No signing in sight for Taiwan-Philippines fisheries pact: Report

No signing in sight for Taiwan-Philippines fisheries pact: Report
Motorists ride past fishing boats tied up at Partouze Harbour in Keelung as Typhoon Chan-hom approaches off the northeast coast of Taiwan on July 9, 2015.

TAIPEI - There is still no signing date on the horizon for Taiwan's fisheries pact with the Philippines, despite two years of talks and claims that the agreement has reached final review, Chinese-language media reported yesterday.

"At present, there is no timetable for the signing of the agreement," the United Evening News reported yesterday, citing an unnamed source closed to the negotiations.

Since 2013, the two governments have been negotiating an agreement on law enforcement co-operation on fishing matters in their overlapping economic waters.

Talks opened in 2013 and have since been managed by three different negotiation teams, according to the United Evening News.

Last December, the Ministry of Foreign Affairs (MOFA) said that the draft had reached final review and could be signed by April before the fishing season begins.

Declined Request

During the negotiation process, the Philippines rejected a request that Taiwan fishing boats be allowed to enter waters between 24 and 12 nautical miles beyond the Philippines coast, according to the United Evening News.

Taiwan negotiators have gone to the Philippines twice this year, the report stated.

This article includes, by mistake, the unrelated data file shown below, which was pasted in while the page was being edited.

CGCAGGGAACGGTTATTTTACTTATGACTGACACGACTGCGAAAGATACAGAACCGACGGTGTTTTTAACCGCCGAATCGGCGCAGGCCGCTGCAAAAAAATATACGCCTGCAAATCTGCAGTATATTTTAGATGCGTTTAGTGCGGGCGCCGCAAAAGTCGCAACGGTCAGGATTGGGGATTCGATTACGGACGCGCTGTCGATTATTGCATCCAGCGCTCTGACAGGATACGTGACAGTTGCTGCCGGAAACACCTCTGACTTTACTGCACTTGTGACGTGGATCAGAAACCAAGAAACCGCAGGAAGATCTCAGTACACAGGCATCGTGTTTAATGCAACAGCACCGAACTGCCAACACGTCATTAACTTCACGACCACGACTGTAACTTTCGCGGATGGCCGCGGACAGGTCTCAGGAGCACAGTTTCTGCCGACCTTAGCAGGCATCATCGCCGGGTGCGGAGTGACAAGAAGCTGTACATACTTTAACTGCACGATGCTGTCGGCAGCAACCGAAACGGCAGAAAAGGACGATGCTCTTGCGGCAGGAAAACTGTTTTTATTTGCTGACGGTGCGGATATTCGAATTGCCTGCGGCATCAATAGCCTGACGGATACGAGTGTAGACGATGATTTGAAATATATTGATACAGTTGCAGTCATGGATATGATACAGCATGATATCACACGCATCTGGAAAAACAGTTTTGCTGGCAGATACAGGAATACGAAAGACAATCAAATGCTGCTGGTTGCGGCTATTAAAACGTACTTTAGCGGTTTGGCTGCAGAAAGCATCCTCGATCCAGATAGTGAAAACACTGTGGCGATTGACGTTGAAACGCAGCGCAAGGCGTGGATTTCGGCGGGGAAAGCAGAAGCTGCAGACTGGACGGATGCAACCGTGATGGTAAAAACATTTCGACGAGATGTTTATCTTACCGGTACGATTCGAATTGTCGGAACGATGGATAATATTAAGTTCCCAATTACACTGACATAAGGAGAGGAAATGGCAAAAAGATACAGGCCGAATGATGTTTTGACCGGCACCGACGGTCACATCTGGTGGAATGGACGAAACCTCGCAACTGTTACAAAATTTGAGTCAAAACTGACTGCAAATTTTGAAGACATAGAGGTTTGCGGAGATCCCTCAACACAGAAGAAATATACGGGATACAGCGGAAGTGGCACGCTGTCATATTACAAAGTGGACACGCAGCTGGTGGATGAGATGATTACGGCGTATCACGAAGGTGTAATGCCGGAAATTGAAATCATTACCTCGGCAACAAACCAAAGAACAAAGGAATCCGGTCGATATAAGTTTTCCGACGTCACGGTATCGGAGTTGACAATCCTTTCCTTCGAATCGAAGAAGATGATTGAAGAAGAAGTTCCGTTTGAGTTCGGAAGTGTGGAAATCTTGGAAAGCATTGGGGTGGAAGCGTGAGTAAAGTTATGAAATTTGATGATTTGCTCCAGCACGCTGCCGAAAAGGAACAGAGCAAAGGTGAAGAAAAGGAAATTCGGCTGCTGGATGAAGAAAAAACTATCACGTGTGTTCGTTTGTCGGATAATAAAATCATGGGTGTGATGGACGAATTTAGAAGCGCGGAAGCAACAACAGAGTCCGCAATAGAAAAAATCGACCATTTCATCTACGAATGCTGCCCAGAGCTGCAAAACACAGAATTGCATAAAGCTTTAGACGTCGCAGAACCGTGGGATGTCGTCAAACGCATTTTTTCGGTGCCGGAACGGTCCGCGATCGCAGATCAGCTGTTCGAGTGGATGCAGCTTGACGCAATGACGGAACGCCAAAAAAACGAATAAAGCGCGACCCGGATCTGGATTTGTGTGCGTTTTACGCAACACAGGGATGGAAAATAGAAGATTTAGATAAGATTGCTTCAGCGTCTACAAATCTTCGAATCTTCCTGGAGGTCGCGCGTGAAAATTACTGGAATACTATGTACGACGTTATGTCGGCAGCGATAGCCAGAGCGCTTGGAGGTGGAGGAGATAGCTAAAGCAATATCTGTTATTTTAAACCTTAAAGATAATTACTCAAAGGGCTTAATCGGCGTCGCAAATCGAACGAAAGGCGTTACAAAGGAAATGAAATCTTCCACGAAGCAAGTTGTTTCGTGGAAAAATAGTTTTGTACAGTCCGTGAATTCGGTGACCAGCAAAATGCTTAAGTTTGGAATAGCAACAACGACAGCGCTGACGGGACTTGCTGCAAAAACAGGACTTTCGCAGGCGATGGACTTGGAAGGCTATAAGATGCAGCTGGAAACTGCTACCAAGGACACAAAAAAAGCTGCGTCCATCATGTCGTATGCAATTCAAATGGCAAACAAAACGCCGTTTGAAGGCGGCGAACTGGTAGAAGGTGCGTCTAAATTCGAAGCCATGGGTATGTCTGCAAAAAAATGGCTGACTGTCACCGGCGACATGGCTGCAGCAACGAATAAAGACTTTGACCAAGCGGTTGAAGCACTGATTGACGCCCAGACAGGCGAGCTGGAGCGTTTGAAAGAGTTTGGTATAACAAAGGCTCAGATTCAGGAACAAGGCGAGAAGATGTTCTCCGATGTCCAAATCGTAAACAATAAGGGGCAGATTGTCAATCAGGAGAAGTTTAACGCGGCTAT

In mid-June, Taiwan cited international law and common regulations on exclusive economic zones to argue that that each country open up fishing rights between 12 to 24 nautical miles off its coast.

The negotiating team from the Philippines turned down the request, countering that it "won't negotiate with a non-sovereign state," according to the United Evening News.

'Blank ammunition'

On several occasions in the past, Philippines negotiators have used the argument that Taiwan is a non-sovereign state during the bargaining process, according to the United Evening News.

The report said sources believe that the fisheries pact has been revised to the point of ineffectiveness and would be a piece of "blank ammunition" if signed in its present form.

Both Sides Eye Signing: MOFA

Taiwan's Foreign Ministry said yesterday that both Taiwan and the Philippines hope to sign the pact as soon as possible.

MOFA spokeswoman Anna Kao told local media yesterday that Taiwan and the Philippines are both eager to sign the bilateral fisheries agreement as soon as possible.

The two sides have established a task force to reach consensus on each side's concerns via peaceful dialogue, she said.

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